Gaulkin, Lewis and Kolovsky. The opinion of the court was delivered by Kolovsky, J.A.D.
Since January 1, 1964 the form of government of the Township of Woodbridge has been "Mayor-council plan F" under the Optional Municipal Charter Law, N.J.S.A. 40:69A-1 et seq. (hereinafter referred to as the "Faulkner Act").
Among the departments created by the township ordinance known as the Administrative Code of Woodbridge is the Department of Law, headed by defendant Robbins as Director of Law. The Code also provides that within that department "there shall be a law officer known as the municipal solicitor." The office is a part-time one, with the incumbent receiving an annual salary fixed by ordinance plus payment on a fee basis for services such as the conduct of litigation and the preparation of contracts. Cf. Koribanics v. Bd. of Educ. of Clifton, 48 N.J. 1, 7 (1966).
On January 3, 1966 Robbins, as Director of Law, appointed plaintiff Hutt to the office of municipal solicitor "effective and beginning January 1, 1966, for the term provided by law."
On April 28, 1967 Robbins, with the written approval of the township's mayor, defendant Barone, served notice upon Hutt terminating his services as municipal solicitor, effective May 1, 1967. On May 1, 1967 Robbins, with the mayor's written approval, appointed defendant Rosenblum as municipal solicitor, "effective immediately and terminating December 31, 1967."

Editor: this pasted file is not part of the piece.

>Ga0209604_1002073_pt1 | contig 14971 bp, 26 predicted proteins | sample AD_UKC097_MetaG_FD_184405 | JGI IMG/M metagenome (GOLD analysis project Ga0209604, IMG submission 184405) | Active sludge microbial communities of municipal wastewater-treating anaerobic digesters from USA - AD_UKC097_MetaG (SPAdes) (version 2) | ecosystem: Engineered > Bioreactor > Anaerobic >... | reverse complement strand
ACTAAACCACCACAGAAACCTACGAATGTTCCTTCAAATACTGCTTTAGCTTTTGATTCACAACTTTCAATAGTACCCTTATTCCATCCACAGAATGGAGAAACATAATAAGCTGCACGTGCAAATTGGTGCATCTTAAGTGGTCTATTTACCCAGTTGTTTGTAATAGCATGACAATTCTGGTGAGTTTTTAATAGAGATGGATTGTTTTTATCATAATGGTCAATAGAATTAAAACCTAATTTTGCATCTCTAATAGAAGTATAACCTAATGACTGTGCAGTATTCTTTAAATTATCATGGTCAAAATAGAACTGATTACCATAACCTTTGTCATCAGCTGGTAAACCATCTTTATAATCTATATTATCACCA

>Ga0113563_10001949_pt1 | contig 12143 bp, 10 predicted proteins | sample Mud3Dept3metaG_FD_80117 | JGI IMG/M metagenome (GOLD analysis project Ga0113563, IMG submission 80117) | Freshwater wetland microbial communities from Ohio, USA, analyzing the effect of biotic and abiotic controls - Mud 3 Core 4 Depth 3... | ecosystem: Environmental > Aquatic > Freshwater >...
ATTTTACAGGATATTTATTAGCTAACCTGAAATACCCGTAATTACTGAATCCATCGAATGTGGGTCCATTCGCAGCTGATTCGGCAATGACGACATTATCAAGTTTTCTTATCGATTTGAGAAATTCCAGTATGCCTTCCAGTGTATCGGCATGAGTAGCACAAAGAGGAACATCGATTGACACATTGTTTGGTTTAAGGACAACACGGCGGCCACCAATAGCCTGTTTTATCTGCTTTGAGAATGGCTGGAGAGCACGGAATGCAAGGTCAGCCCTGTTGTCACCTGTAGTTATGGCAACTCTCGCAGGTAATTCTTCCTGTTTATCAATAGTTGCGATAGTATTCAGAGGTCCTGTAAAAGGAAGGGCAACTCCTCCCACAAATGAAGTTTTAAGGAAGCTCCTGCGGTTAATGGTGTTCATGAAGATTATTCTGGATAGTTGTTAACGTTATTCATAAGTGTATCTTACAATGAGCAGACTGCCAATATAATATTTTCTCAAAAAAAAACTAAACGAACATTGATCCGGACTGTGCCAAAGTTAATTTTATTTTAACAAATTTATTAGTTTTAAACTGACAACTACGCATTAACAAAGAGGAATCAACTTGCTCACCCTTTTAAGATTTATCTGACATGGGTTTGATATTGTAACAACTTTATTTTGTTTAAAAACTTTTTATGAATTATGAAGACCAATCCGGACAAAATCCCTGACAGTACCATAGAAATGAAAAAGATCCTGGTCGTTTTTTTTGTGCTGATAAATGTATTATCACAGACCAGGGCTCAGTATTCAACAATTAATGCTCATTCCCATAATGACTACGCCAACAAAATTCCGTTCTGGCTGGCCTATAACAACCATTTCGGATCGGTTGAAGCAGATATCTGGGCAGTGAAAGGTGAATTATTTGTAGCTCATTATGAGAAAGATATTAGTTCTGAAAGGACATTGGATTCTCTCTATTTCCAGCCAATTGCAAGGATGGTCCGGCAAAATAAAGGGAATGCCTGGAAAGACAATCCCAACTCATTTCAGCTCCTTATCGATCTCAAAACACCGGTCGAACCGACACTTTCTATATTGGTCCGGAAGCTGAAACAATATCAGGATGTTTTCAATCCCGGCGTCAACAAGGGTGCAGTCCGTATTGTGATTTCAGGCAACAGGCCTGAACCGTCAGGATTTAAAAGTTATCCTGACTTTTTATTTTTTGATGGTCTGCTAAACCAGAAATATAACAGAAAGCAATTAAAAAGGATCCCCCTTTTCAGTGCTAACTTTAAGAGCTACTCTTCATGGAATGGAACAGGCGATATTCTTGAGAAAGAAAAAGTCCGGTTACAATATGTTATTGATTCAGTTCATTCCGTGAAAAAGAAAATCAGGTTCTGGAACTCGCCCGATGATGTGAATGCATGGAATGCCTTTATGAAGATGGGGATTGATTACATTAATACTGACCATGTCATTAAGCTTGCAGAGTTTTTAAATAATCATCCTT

Hutt, asserting that his removal was illegal, instituted this action in lieu of prerogative writs against Robbins, Barone and Rosenblum. The trial court ordered Rosenblum to "cease and desist" from occupying the office of municipal solicitor and directed Hutt's reinstatement to that office. Defendants appeal. At our direction the township has been added as a party to the action so that it may be bound by the decision on appeal.
The basic issues presented concern (1) the validity and (2) the interpretation of the Administrative Code provision that:
"the municipal solicitor * * * shall be appointed by the director in the unclassified service [for a] term of four years, subject to removal as provided by the charter."
Hutt contends that under the charter (Mayor-council plan F) the municipal council had the power to and did fix a four-year term for the office and that the reserved power of "removal as provided by the charter" relates only to removal "for cause."
Defendant Robbins does not dispute that the council may fix the term of the office. But he argues that the Code, in providing that the appointee is "subject to removal as provided by the charter," conforms to the controlling charter section, which allegedly empowers him, with the approval of the mayor, to remove the municipal solicitor at will and without cause.
Defendant Rosenblum does not agree that the council has power to fix the term of office of municipal solicitor. He contends that since department heads may appoint and, with the approval of the mayor, remove subordinate officers and employees, the council is precluded from attaching a term to such subordinate offices and employments.
We turn, therefore, to an analysis of the provisions of the Faulkner Act applicable to municipalities governed by "Mayor-council plan F." These include N.J.S.A. 40:69A-74 to 80 relating specifically to that plan, and the following sections of the act which N.J.S.A. 40:69A-74 ...